May was a busy month for reading! I read 8 books and 2,522 pages this month. So, that was pretty fantastic! They also made a really attractive stack.
The first book that I read this month was the Invasion of the Tearling by Erika Johansen. I read this with my friend Jaclyn which is always a lot of fun.
The Invasion of the Tearling is the second book in The Queen of the Tearling series. This book was a lot different than the first book. It split the narrative between Kelsea and a pre-crossing woman named Lily who is somehow related to Kelsea.
Lily’s story really reminded me of parts of The Handmaid’s Tale. There were some of the same sort of societal issues, particularly the fertility issues. I’m not sure if this link is just because I read them so close together or because they really are similar.
I found that this book was really setting up the series for the next book. Unlike what the title suggests, the invasion isn’t really the main point of the novel, the story with Lily was, and it left a lot of things un-concluded. I rated this book a 9 out of 10.
Next I read Swimming Lessons by Claire Fuller. I picked this one up with to read with my friend Amanda after she asked me what book I had heard some buzz around. I had originally found this book on a buzzfeed listicle of 27 books that you need to read this winter.
I really loved this book. I thought it was fantastic. The characters and character development were amazing and it had a fun mystery aspect to the story which I wasn’t expecting.
The book follows the story of a dysfunctional family. One day Ingrid, wife to Gil and mother to Nan and Flora, disappears when Flora was a small child. Ingrid leaves letters in books that talk about her early relationship and marriage with Gil and why she was unhappy with her current life.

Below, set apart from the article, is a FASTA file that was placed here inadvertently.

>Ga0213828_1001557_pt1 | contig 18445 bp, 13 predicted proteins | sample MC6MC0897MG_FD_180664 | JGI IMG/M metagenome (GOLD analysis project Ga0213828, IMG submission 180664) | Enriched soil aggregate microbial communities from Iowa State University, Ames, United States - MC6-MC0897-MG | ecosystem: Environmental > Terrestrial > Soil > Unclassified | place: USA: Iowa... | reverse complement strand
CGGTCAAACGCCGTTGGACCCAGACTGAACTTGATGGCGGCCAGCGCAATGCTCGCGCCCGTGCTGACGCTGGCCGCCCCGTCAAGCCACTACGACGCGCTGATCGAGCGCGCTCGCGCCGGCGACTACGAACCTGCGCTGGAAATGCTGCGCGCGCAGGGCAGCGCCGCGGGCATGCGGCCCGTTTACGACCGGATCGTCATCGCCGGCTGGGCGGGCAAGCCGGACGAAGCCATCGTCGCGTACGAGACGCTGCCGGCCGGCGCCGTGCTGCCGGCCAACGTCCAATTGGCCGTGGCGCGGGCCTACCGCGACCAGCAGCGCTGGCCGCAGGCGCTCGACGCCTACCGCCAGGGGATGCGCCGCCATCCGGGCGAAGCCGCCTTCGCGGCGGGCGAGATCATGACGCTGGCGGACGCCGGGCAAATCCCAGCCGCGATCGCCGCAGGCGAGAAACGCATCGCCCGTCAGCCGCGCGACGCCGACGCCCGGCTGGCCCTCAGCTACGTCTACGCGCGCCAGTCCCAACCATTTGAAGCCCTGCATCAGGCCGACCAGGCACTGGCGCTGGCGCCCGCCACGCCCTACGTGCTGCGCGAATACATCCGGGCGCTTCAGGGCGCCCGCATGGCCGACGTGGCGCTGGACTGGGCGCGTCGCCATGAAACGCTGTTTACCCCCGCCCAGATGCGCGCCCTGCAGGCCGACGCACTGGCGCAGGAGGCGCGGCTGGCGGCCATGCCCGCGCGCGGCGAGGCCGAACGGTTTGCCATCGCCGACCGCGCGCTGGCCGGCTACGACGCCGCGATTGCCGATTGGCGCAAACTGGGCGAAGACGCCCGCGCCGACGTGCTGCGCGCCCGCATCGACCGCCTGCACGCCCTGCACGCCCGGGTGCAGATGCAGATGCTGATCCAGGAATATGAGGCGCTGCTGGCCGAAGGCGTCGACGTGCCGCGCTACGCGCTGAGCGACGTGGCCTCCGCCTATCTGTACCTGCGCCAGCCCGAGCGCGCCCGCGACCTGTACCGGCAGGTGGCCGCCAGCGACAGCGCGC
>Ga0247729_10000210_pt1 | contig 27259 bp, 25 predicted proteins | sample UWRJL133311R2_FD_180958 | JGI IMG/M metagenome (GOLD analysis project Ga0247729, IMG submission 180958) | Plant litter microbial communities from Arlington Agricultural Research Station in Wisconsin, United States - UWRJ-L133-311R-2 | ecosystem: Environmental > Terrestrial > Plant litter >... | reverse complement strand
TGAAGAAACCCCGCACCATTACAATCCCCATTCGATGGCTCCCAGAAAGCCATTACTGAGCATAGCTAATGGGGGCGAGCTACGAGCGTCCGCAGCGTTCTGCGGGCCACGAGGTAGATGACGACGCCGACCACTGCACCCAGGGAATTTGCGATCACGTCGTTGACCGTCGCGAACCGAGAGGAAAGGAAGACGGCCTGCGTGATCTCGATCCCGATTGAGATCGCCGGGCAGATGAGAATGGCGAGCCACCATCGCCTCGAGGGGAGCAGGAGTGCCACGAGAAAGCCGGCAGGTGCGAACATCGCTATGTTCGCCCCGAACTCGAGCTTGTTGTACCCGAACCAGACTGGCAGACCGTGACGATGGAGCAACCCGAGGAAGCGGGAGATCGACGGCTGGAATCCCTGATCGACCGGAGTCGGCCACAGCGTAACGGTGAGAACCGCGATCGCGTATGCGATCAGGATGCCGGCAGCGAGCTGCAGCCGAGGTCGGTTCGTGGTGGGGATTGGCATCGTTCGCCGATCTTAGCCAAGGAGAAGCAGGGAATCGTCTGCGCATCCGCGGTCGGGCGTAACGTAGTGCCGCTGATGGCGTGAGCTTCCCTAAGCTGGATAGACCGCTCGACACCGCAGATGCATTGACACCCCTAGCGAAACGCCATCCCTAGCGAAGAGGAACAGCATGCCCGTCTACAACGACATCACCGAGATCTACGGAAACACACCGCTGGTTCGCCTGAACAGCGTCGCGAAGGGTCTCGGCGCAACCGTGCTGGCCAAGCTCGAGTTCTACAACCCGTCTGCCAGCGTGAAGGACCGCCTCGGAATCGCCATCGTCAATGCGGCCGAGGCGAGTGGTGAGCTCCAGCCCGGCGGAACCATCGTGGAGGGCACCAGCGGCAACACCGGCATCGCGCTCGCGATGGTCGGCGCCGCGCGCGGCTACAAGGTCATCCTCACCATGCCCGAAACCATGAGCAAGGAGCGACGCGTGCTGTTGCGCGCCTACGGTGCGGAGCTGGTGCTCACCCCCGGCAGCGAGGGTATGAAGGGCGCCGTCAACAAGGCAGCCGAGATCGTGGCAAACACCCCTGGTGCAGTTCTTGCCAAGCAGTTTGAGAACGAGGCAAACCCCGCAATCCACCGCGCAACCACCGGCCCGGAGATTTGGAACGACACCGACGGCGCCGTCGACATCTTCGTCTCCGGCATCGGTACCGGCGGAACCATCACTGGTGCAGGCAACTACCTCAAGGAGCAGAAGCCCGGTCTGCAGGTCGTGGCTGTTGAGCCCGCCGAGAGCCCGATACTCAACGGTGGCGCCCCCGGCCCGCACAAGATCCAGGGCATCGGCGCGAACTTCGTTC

I rated this book a 9 out of 10. I loved this novel. I would recommend it to everyone.
After that I read was my goal book for May Breakfast of Champions by Kurt Vonnegut. I was a bit disappointed by this book. It was the fourth Vonnegut book I’ve read.
This book follows Kilgore Trout who is in several other of Vonnegut books. He’s an interesting character, but I hadn’t read the other 4 books that he appears in before this one.
Unlike many of the other books that I’ve read, this book didn’t have many normal parts that the others did. Instead it just all felt disconnected.
I did enjoy the illustrations in the book and how it explained many of the concepts. I thought that it was really cool that it would allow you to read this book in decades to come and still be able to make good sense of what’s happening in the book (when what’s happen isn’t nonsense)
I rated this book a 6 out of 10. I would definitely recommend reading all the other books that Kilgore Trout appears in before reading this one.
After that I read a cozy-mystery Between a Book and a Hard Place by Denise Swanson. As you may know I have read several of Ms. Swanson’s books from her other series which I loved.
I didn’t like this book as many as the other that I have read by Swanson. I’m not sure if its because it was the fifth book in the Devereaux’s Dime Store Mystery series and it’s the first one that I read, or because I don’t like the characters as much. Little did I know before reading this book, Swanson also writes romance novels and this book was much more romance-y than the books from her other series that I’ve read.
That being said, I didn’t absolutely hate the book. It just wasn’t what I was expecting. I rated it a 5 out of 10. It was a quick read and was fairly fun. I think I will still read the other books in the series. Hopefully I’ll enjoy them more than this one.